Appendix D: the 5e Appendix N

I happened to come across a copy of the 5e DMG today at work. While I did not get a chance to look too closely at it, a I was pleasantly surprised by all the random tables of dungeon dressing and even random traps and tricks. The other thing I was drawn to was the ‘further reading’ — in this case “Appendix D.”

It’s a fairly interesting list, mixing both some old chestnuts (Gygax’s Role playing mastery makes an appearance, as do several old TSR sourcebooks and even Grimtooth’s traps) as well as some kind of odd choices (as large number of histories of D&D, from Peterson’s epic Playing at the world to the rather underwhelming Of dice & men), a few reference books (including the Writer’s Digest fantasy writer’s reference book, which I happened to pick up at a used book sale recently and thought was a good introduction to the tropes of pseudo-medieval worlds, as well as suggesting some ways to break free of them).

The only thing I found odd was the large number of books on writing, and not just the world-building part but writing drama. That bugs me a little, since I never really liked the “DM as author” idea. The players should be creating the drama too; it may in fact be more their job than the DM’s job. The DM just gives the players levers to pull and things to interact with; the player’s horrible choices and heroic deeds can create all the drama you need. But I probably shouldn’t read too much into that.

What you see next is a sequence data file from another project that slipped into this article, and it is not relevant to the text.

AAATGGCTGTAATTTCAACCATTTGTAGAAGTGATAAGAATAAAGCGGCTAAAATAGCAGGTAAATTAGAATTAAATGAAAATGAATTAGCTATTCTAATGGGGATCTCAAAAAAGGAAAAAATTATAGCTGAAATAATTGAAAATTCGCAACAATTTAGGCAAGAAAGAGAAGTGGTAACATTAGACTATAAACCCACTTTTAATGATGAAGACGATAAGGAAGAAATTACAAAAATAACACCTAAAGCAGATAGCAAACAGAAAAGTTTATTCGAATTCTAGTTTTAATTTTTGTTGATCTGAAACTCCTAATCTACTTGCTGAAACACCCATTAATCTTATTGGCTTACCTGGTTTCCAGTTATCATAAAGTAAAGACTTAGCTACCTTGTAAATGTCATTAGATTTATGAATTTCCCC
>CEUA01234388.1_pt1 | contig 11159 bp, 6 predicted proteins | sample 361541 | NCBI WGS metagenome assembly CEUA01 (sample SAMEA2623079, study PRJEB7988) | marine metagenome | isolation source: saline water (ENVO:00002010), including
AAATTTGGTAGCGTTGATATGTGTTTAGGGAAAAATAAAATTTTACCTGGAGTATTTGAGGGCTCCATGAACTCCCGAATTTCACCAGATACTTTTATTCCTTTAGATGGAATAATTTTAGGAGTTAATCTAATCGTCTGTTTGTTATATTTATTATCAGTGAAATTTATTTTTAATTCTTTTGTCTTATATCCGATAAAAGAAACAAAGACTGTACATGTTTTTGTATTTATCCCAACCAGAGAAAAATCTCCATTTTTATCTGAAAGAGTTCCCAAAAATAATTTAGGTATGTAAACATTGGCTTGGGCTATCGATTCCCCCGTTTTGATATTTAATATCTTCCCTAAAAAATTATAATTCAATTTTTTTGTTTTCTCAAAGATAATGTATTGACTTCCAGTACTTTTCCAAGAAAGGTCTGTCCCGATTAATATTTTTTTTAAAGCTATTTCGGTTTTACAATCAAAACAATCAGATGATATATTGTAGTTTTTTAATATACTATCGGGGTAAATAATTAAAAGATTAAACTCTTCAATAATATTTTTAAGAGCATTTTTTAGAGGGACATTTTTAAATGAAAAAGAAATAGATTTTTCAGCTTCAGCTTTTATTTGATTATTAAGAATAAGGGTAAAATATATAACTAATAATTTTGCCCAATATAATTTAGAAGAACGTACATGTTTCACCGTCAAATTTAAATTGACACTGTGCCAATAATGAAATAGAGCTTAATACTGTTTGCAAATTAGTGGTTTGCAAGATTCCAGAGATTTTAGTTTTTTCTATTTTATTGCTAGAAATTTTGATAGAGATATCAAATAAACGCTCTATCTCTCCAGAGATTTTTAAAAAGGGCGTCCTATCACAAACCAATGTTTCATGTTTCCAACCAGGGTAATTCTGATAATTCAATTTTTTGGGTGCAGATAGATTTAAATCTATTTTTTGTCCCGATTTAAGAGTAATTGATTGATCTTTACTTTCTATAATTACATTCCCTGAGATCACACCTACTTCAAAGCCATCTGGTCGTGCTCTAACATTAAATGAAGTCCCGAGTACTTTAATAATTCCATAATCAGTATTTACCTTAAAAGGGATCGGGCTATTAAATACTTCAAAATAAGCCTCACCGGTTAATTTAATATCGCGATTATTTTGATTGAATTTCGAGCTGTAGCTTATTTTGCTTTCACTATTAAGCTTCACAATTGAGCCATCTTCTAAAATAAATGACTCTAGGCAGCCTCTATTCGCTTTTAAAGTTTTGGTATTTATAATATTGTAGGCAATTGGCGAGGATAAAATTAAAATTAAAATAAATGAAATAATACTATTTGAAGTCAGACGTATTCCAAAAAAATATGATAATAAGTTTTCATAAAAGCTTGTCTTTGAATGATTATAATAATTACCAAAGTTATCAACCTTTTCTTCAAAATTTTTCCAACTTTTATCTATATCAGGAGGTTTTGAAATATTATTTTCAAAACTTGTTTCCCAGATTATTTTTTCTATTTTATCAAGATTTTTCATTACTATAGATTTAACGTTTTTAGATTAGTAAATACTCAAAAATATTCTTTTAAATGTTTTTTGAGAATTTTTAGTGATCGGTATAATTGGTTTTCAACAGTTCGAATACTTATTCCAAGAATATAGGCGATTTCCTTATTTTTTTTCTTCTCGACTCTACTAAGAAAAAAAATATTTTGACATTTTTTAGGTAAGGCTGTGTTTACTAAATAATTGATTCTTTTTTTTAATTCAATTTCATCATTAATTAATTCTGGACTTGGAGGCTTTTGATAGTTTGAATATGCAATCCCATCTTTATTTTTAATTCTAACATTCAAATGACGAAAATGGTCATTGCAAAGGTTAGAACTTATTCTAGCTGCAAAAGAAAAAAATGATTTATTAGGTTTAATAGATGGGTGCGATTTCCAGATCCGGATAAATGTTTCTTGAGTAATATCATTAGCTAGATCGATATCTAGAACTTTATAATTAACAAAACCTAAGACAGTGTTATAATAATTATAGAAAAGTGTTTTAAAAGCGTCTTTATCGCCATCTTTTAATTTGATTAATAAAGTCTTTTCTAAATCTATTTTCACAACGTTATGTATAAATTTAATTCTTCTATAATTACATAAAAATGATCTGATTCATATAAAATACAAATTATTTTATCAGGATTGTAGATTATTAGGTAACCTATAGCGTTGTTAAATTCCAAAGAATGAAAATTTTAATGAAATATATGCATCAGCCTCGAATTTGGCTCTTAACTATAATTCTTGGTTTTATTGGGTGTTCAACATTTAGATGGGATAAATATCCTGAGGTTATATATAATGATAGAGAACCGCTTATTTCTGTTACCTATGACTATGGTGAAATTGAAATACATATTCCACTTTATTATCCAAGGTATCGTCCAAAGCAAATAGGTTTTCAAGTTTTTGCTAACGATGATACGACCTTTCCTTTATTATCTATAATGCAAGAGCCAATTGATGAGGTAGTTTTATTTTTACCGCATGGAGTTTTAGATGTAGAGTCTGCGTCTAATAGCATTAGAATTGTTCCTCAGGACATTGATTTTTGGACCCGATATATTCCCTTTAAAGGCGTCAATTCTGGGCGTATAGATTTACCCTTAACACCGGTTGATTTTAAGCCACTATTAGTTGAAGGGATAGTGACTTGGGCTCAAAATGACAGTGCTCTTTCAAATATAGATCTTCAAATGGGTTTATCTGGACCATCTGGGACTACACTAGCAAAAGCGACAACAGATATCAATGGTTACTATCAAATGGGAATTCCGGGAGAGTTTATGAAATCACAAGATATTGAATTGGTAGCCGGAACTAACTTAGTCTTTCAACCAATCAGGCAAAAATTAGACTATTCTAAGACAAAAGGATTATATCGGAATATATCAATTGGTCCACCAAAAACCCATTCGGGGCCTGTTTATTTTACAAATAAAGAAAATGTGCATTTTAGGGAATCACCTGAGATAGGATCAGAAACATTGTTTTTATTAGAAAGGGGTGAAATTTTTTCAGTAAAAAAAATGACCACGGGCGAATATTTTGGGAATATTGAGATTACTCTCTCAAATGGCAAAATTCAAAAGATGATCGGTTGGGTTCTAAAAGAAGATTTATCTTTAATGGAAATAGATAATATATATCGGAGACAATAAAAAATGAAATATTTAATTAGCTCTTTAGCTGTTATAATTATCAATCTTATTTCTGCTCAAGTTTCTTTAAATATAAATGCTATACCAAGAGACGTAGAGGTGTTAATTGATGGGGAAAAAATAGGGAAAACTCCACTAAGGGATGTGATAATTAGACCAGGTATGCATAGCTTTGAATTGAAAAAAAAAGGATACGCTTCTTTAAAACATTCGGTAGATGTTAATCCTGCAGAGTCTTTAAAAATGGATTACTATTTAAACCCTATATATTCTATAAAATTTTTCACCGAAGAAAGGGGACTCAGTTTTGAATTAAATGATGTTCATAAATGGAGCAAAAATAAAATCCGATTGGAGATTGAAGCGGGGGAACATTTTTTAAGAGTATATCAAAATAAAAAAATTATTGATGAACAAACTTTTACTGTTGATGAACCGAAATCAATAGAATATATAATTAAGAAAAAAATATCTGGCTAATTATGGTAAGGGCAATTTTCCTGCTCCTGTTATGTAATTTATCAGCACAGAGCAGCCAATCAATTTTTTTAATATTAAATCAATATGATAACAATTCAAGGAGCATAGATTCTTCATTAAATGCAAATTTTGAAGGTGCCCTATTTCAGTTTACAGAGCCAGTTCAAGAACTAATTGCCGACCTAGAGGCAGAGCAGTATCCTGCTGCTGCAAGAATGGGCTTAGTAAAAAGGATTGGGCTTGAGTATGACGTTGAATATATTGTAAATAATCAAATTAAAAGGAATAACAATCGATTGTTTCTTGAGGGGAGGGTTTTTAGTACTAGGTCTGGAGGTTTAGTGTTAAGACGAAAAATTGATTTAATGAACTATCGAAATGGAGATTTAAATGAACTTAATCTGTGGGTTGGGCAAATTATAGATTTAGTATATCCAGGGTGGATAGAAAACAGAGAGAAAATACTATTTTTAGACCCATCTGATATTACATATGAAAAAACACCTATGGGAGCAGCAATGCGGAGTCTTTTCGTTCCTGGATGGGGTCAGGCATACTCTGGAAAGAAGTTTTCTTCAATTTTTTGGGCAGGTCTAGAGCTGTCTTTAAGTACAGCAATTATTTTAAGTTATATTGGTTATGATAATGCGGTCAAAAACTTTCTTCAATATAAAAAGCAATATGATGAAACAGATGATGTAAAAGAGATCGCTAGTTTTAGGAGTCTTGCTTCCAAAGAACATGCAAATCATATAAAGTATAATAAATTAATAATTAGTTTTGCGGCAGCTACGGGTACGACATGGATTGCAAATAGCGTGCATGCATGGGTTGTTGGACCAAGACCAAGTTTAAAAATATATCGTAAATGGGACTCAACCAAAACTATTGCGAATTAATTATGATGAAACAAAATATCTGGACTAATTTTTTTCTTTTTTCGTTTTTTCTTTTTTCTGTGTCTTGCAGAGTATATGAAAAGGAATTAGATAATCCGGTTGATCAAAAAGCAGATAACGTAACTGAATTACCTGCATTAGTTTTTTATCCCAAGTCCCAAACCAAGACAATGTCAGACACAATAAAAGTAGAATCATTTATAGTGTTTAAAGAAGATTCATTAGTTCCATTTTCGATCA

But I am pretty happy to see that the PHB and the DMG both have reading lists. I still haven’t had a chance to look at a Monster Manual so I don’t know if that has a reading list too. I hope it does.

Published in: on February 24, 2015 at 6:00 pm  Comments (6)  
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5e playtest intial thoughts

The group was down to just four guys but we went ahead with the plan to try out the “DnD Next” playtest.  Three of us had played pretty much every version of D&D at some point.  John volunteered to DM it, and we went with the two clerics and the fighter as PCs.  Strolling into the caves of chaos, we heard some barking coming from a cave and thought, “kobolds,” and sauntered in.  We clung to a wall, thinking kobolds would probably have some traps laid and that they’d most likely be set towards the center of the rooms and halls.

When we found the first monsters, we realized they were not the 3′ kobolds we expected but 7′ gnolls.  But with the courage you get using pregenerated characters, we pressed on, and in 2 and half hours fought three or four combats (there was a certain amount of ‘rolling encounters’ as we’d defeat part of a group and one gnoll would get away to call for reinforcements).

The combat was very fast; comparable to earlier editions of D&D (basic or 1e).  However, there were elements clearly carried over from 4e, like the fighter’s ability to inflict damage on a miss and the “at-will powers” (called orisons, like 1e/2e cantrips) of the clerics.  I played the cleric of Pelor, which I’ve seen criticized as being “the laser cleric” because of the at-will laser beam radiant lance spell I could rely on to inflict moderate damage every round from the back rank.

Our take-away was: yeah, this is pretty much D&D.